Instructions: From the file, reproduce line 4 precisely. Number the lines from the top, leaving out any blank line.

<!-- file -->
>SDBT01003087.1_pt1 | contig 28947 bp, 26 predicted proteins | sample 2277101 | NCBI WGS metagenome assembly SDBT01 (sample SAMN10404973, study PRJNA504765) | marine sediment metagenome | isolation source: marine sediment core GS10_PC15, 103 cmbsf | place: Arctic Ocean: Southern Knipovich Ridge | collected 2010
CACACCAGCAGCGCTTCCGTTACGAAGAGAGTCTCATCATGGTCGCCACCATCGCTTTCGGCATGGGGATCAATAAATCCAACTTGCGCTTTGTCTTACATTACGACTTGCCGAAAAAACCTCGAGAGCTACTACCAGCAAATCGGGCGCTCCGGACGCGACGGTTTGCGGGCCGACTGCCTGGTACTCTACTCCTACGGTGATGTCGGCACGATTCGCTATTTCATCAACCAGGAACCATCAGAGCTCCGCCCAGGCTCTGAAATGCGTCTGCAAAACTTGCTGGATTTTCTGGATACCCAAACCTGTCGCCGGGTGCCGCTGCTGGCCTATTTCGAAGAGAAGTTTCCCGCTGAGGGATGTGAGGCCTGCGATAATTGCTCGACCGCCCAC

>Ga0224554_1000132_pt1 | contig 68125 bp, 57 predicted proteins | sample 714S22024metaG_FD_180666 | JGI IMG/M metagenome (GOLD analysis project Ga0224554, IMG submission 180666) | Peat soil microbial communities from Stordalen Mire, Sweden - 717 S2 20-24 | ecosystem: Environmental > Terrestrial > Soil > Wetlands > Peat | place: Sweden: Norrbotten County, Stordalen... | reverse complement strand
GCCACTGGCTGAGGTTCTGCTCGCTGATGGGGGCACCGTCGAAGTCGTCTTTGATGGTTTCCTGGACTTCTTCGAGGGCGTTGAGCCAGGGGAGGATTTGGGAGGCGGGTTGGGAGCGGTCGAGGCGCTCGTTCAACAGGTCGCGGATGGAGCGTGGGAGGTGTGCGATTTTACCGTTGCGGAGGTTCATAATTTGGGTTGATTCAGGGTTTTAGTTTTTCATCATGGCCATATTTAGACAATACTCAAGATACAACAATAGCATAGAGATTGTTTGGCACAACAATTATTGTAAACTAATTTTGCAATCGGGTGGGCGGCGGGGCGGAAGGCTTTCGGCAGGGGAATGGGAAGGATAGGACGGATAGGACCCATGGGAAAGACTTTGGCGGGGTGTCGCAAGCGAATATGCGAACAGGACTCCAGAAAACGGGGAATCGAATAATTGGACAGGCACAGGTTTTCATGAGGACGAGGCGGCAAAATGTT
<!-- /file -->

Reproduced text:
GCCACTGGCTGAGGTTCTGCTCGCTGATGGGGGCACCGTCGAAGTCGTCTTTGATGGTTTCCTGGACTTCTTCGAGGGCGTTGAGCCAGGGGAGGATTTGGGAGGCGGGTTGGGAGCGGTCGAGGCGCTCGTTCAACAGGTCGCGGATGGAGCGTGGGAGGTGTGCGATTTTACCGTTGCGGAGGTTCATAATTTGGGTTGATTCAGGGTTTTAGTTTTTCATCATGGCCATATTTAGACAATACTCAAGATACAACAATAGCATAGAGATTGTTTGGCACAACAATTATTGTAAACTAATTTTGCAATCGGGTGGGCGGCGGGGCGGAAGGCTTTCGGCAGGGGAATGGGAAGGATAGGACGGATAGGACCCATGGGAAAGACTTTGGCGGGGTGTCGCAAGCGAATATGCGAACAGGACTCCAGAAAACGGGGAATCGAATAATTGGACAGGCACAGGTTTTCATGAGGACGAGGCGGCAAAATGTT